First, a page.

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What is the law of adoption?

For many couples looking to adopt a child, the process can be arduous, emotionally draining and fraught with uncertainty. The legalities of adoption are quite complicated and vary significantly from state to state. Therefore, for most couples, the first step when looking to adopt is to hire an attorney experienced in family law to help them navigate the complex adoption process.

The act of adoption is when a person deemed an adult (the exact age varies depending on the state), becomes the legal guardian of a child, therefore incurring the rights and responsibilities of a parent. It is a formal process which concludes in the termination of the legal rights of the birth parents.

Types of adoption

The two main types of adoption are open adoption and closed adoption. In an open adoption, the law states that the natural mother of the child has the right to select the adoptive parents she wishes her child to go to. This can also in some cases allow the birth mother to retain her visitation rights. In a closed adoption, the birth mother legally relinquishes her rights over the child, allowing the state’s adoption agency to select the adoptive parents on her behalf.

Methods of adoption

Prospective parents have two options when it comes to looking to adopt. They must consider the methods and decide which suits them best. Firstly, they can contact an adoption agency, which can be either public (run by the state), or private. Both agency types run rigorous tests which can be time-consuming and intrusive. The purpose of these tests is to determine the suitability of the adopter(s). Once the biological parents have relinquished their rights to the child, the child is then placed in the home of the successful applicant(s). The second adoption type is independent, whereby the birth parents of the child take on the responsibility themselves to find adoptive parents. When adoption happens independently, it can often be the case that the child is placed with the adoptive family for a trial period before relinquishing their rights.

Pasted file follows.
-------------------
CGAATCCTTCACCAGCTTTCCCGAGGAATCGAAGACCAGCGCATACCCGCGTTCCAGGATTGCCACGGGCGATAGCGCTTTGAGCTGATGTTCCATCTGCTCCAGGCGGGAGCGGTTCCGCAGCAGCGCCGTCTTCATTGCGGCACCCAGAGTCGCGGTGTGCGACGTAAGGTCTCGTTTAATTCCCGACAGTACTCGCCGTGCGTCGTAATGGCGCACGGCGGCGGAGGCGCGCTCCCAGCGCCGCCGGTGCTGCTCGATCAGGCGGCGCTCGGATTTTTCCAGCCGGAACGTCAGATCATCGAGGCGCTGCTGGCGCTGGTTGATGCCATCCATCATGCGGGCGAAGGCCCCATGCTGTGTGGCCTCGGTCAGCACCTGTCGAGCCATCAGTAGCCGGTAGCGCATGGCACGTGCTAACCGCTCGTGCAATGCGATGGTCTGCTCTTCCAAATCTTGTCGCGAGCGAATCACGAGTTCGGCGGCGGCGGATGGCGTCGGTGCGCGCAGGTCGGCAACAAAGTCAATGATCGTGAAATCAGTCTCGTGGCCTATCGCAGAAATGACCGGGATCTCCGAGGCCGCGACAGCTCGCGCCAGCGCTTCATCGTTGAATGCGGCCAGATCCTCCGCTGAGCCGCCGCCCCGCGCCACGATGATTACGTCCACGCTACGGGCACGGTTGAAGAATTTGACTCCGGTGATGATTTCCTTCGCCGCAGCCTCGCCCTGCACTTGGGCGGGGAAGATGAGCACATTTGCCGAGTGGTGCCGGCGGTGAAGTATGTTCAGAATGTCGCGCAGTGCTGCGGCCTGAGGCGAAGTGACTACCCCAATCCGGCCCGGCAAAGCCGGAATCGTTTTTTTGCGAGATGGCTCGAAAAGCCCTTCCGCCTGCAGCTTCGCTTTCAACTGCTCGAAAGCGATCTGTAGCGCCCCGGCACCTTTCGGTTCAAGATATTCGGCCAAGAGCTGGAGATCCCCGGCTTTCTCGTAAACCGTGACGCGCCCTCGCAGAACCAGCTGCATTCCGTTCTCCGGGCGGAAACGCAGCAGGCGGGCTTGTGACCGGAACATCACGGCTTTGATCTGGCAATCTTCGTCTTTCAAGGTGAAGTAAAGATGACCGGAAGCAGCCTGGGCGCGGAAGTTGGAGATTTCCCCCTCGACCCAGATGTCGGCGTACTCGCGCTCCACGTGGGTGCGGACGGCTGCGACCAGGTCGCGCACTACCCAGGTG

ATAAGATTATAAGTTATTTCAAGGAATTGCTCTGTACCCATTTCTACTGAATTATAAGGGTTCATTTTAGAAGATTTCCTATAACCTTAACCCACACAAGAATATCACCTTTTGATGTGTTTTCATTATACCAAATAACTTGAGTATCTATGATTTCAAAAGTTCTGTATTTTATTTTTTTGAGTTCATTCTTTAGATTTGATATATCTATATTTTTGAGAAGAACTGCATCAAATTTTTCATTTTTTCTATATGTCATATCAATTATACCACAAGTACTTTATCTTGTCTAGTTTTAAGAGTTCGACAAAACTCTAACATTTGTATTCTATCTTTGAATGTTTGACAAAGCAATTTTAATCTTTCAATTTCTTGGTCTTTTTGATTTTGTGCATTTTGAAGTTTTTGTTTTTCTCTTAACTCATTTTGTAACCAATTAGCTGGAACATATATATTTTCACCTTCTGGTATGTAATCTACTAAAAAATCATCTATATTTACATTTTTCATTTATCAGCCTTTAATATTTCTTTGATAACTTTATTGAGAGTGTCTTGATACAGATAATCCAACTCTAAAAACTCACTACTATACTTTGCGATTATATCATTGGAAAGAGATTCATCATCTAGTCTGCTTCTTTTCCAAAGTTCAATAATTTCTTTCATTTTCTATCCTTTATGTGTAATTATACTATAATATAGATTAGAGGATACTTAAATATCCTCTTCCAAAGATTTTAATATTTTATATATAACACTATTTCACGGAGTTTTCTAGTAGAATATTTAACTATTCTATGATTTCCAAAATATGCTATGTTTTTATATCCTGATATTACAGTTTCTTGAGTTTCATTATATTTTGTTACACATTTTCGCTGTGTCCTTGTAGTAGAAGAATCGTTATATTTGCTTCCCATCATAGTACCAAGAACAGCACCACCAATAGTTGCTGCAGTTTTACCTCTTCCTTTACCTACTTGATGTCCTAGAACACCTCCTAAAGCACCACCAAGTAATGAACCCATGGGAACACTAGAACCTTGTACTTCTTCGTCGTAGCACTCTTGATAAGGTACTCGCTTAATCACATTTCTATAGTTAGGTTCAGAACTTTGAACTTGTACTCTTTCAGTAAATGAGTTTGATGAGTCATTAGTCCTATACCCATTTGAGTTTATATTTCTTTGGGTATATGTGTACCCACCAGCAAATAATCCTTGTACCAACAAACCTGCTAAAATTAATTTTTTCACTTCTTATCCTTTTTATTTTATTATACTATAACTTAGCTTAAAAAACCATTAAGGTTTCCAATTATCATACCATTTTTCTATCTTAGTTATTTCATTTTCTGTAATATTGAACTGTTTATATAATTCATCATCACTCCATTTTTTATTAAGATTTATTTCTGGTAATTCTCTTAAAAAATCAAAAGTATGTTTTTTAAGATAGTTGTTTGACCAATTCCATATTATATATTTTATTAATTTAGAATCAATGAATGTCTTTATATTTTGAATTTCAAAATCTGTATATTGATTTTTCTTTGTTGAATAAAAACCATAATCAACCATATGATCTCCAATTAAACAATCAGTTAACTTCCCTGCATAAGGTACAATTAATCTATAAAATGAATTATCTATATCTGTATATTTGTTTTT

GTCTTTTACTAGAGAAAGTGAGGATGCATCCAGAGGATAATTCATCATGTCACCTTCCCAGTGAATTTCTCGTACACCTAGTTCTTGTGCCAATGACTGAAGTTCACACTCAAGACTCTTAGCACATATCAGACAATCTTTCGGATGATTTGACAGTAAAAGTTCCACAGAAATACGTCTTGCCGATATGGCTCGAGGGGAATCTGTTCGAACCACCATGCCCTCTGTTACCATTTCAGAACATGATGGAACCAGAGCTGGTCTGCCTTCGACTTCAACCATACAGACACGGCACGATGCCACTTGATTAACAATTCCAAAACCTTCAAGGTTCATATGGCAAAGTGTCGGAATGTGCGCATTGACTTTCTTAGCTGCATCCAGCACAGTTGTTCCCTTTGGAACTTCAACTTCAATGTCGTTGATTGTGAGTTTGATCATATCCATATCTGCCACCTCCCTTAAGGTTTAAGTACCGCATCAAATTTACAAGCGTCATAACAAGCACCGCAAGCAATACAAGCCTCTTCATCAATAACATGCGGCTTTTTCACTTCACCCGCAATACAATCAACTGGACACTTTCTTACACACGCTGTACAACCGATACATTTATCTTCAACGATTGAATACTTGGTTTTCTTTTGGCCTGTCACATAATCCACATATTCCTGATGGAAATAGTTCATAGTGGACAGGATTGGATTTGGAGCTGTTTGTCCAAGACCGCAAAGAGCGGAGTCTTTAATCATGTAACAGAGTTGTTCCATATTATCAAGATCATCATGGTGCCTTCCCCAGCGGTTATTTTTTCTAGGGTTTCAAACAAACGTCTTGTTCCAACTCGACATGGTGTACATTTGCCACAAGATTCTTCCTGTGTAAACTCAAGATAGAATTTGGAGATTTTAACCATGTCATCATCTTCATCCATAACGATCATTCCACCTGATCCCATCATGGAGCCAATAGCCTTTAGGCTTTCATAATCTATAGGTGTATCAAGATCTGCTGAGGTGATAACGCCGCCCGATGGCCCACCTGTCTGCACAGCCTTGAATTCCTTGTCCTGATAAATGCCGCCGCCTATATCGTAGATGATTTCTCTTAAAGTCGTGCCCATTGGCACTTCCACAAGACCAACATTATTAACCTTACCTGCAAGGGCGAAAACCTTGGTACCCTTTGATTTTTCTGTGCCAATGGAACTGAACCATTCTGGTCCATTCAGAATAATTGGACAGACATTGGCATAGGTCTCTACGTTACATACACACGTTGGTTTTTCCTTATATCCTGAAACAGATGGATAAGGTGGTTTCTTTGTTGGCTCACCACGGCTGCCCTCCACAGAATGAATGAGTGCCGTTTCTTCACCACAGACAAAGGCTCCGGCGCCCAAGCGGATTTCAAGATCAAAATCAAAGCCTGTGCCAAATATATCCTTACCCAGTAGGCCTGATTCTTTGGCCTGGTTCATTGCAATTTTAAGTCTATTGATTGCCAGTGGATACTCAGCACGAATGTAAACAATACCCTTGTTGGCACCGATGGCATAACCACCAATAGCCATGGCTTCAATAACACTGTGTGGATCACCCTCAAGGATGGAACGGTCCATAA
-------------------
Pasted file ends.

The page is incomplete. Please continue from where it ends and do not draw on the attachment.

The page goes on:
Who can adopt

There is no fundamental right to adopt provided by the US Constitution, and individual states have differing laws regarding who is and is not permitted to adopt. However, The Uniform Adoption Act was drafted to act as a guide for states when drawing up their adoption legislation, and some states follow this Act, or at least parts of it. In terms of who can adopt as per the Adoption Act, it remains broad and suggests adoption is possible for any individual or couple who has reached adulthood and considered fit to be a parent.

As for states’ rules, there are some major factors which differ when it comes to who is able to adopt. Age, marital status, sexual orientation, financial status, disability status, reputability and criminal background are all factors which are taken into consideration when assessing a persons’ suitability to adopt. Depending upon the state in which you are applying to adopt, the legislation differs, so it is important to check the requirements for your particular state or solicit the advice of your attorney. In order to proceed with an adoption, the prospective individual or couple must be found to be ‘acceptably suitable’ by the court.

Adoption procedure

For an adoption to be granted, the person or couple looking to adopt must petition the court by presenting clear and convincing evidence that qualifies their suitability and that the adoption is in the child’s best interest. This includes a recommendation from the adoption agency if the adopter has chosen that method. The natural parents are also given an opportunity to be heard by the court; however, if for any reason they aren’t able to be located, the court must take steps to notify them about the proceeding.

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